Enter Paxil, stage left. Enter also sweating, shaking, lack of sleep, dizzy spells, teeth grinding, and some serious lack of below-the-waist awareness (trying to make that sound ladylike because my sister’s probably reading this). Here I am at Wal-Mart at 3am, walking around to wear myself out. Here I am, face down on the bed unable to lift my arms. Here I am waking up before my alarm, unable to move and thinking, “well, I’m not dead cause I can feel myself breathing.” Here I am grabbing my desk to keep from falling out my chair when the ground tilts 45 degrees. Here I am in Trainspotting.

But the panic attacks lasted half as long as were half as intense.

People expect you to just go on some drugs and be fine overnight. That’s not how it works. By the time you’re desperate enough to hire a shrink, things have probably gone years further than they should’ve. Once you’re spent 10 years diggin a hole, you can’t just jump right out. It takes years to get back all of what you lost. Driving on the highway, going to restaurants, going to movies, making plans, dating, having a job, riding in other people’s cars, getting on airplanes…

I’ll call myself out before one of you does.
I haven’t been on a plane in 16 years.

Now, that’s just because I don’t have a reason to get on a plane. I’d still be so nervous that everyone would peg me for a suicide bomber, but I could do it if I had to. I have discovered vodka, and I’m not above it.

I tell you all this so maybe you’ll understand why I stayed on Paxil for so long. When something literally saves your life and then says “if you leave, you can’t come back,” you tend to stick around. I never felt drugged out of my mind. The panic attacks never went away completely. I had to learn something to get by. Favored techniques:

1. Find a song in the iPod that makes so many synapses fire that there aren’t any left. Flood your brain with something good. Maybe also sing along.

2. Focus on your right hand and play piano exercises in your head. (It looks crazy as hell, but it works.)

3. Find a cat.

4. Stop. Turn to your panic and say, “fuck you. you are not the boss of me.” Figure out where the panic is coming from. Convert it into English and write. Walk yourself through this feeling in English. Surprisingly, you frequently end up knowing what your deal is. I’m not without issues, but I can sit down and tell you what my issues are, how I got them, and what I’m doing to work on them. Part of me wishes that everyone went crazy in a way they can’t ignore. There are a lot of people out there, running around doing stupid, crazy things and never being forced to sit down and say “Why am I doing this? Isn’t this same thing I did a year ago? I should stop this crap.”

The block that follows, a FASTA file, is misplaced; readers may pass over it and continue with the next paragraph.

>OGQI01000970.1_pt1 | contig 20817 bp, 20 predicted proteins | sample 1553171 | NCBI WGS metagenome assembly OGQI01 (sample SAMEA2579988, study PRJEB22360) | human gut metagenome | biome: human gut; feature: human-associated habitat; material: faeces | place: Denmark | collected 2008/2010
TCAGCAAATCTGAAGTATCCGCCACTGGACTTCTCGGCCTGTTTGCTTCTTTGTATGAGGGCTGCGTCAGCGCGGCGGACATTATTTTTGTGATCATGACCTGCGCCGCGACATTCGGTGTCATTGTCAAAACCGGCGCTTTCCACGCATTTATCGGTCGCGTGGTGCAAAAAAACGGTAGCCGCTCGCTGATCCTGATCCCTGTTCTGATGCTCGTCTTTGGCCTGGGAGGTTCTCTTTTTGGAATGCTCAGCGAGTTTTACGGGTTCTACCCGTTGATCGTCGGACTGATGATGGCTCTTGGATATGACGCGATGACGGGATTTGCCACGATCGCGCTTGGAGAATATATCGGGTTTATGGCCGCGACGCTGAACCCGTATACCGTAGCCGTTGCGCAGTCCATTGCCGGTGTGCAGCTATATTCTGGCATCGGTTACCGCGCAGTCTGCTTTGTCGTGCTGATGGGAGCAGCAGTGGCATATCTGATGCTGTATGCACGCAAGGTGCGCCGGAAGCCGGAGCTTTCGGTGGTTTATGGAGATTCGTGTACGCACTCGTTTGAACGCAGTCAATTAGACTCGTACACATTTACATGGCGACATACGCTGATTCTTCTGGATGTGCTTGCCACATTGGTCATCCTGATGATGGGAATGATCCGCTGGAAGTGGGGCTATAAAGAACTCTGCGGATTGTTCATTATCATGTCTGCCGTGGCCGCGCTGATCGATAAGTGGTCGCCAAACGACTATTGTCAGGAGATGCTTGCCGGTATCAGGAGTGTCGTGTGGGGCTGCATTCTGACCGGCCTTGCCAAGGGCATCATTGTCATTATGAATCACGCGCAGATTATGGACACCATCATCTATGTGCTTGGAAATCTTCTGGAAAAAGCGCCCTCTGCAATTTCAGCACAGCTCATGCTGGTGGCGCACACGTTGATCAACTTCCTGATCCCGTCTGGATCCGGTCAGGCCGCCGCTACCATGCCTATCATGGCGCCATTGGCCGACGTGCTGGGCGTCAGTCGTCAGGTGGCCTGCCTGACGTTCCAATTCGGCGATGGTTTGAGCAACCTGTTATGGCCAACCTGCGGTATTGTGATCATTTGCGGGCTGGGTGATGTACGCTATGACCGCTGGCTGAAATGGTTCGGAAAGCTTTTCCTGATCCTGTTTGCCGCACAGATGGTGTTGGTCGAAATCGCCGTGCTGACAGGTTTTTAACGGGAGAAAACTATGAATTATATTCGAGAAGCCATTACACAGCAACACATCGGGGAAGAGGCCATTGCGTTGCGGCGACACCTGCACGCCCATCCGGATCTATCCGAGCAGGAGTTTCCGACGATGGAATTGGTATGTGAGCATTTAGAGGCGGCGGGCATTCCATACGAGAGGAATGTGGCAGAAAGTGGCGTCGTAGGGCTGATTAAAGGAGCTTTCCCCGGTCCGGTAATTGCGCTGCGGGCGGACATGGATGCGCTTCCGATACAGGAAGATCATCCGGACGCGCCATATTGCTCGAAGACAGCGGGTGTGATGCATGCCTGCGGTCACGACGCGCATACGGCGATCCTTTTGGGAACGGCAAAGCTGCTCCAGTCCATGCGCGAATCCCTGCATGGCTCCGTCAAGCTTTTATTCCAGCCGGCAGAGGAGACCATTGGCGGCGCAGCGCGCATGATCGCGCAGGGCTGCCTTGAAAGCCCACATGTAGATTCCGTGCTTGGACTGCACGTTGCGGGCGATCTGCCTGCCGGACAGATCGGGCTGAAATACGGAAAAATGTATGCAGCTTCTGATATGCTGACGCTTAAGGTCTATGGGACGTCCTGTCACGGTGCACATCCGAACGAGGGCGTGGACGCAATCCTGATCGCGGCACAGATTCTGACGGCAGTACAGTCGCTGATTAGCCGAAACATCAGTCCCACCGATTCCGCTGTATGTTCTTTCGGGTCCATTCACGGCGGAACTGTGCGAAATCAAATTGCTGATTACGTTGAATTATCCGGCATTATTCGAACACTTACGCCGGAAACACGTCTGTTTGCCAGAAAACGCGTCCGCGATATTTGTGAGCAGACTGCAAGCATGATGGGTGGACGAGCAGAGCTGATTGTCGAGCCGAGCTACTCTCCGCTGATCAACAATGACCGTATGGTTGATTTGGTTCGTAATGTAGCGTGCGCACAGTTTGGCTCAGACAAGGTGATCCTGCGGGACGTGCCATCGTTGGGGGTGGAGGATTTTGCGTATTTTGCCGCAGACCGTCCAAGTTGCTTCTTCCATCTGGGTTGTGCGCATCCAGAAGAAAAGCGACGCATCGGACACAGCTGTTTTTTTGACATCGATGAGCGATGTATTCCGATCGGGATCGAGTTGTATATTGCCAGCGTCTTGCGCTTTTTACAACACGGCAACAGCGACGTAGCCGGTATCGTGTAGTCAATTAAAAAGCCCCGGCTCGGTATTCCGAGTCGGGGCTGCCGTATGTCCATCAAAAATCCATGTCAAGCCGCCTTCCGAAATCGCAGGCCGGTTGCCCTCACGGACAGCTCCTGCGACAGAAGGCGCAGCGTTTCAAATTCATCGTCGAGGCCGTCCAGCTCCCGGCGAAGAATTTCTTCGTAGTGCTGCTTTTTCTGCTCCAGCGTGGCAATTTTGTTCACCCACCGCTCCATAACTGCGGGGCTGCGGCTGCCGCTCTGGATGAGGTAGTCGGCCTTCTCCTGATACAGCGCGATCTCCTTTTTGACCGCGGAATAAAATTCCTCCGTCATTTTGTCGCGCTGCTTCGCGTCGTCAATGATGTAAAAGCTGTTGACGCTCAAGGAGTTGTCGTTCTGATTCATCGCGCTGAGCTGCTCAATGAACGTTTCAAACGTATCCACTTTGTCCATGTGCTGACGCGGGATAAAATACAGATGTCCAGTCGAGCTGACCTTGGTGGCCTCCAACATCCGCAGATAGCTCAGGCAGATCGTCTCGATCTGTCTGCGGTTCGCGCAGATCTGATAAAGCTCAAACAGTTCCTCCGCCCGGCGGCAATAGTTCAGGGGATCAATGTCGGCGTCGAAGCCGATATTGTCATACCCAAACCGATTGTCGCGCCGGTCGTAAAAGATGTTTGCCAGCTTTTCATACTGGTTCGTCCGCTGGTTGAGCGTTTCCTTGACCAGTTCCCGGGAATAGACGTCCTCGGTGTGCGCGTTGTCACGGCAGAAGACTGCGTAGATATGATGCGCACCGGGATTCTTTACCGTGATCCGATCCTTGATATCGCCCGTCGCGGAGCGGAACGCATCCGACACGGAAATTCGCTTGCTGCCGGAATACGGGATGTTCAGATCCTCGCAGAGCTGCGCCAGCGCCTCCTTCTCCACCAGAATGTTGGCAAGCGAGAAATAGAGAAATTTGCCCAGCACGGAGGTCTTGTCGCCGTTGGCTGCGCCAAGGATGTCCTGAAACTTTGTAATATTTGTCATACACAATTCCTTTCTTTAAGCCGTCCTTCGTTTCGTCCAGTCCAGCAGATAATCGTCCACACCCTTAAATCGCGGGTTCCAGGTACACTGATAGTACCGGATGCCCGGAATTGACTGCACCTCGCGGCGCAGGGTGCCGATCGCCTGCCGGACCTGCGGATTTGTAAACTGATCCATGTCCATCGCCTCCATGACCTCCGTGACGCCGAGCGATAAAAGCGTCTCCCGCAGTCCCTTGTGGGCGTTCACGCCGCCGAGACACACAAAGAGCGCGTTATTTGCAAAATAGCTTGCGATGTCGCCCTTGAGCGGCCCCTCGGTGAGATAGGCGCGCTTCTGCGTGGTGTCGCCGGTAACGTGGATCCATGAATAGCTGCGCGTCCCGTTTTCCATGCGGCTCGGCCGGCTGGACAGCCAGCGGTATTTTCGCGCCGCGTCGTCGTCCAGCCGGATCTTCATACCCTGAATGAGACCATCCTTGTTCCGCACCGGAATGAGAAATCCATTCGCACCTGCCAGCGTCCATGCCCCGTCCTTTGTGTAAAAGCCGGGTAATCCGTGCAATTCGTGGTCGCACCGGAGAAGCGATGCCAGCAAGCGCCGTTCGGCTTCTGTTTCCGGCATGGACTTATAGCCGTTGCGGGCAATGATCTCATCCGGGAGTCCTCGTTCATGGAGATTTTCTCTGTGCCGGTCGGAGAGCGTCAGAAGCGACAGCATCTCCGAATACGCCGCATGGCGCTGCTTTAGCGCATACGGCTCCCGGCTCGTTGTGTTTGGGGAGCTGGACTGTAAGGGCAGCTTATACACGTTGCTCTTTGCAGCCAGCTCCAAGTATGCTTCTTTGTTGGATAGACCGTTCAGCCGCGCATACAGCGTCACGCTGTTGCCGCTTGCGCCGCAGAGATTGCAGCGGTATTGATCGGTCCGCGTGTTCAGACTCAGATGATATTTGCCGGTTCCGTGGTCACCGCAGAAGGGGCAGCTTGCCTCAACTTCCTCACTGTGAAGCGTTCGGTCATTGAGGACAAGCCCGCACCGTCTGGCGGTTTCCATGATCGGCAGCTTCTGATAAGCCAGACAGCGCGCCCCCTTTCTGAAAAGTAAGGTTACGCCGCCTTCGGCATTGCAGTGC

Toward the end of the shrinkery, I’d sit down and say “here’s the shit that I’m pulling, and here’s why I think I’m doing it.” The shrinks would just sit there feeling pointless. The hardest part is actually changing your stupid behavior, but admitting that you’re doing it and calling yourself out on it is a really good first step. Then, you just have to spend years correcting yourself repeatedly. At least 10 times a day, I have to catch myself and flatly, mentally say “stop that” in the way I do the cat when he starts digging in my sock drawer.

Of course, those four coping methods up there are just mine, and it took 12 years to find some that work almost 100% of the time. That’s the problem; a shrink can sit and listen to you talk about your childhood or point out when you’re engaging in “negative inner speech,” but they can’t say “hey, have you tried listening to Skinny Puppy really loudly?” because what works varies by the person. It’s a tangled web with no easy answer. The point of the Paxil is to keep you alive long enough to find your own answer.

Tomorrow: the joys of withdrawal, or “technicolor crazy with a 15 year old boy.”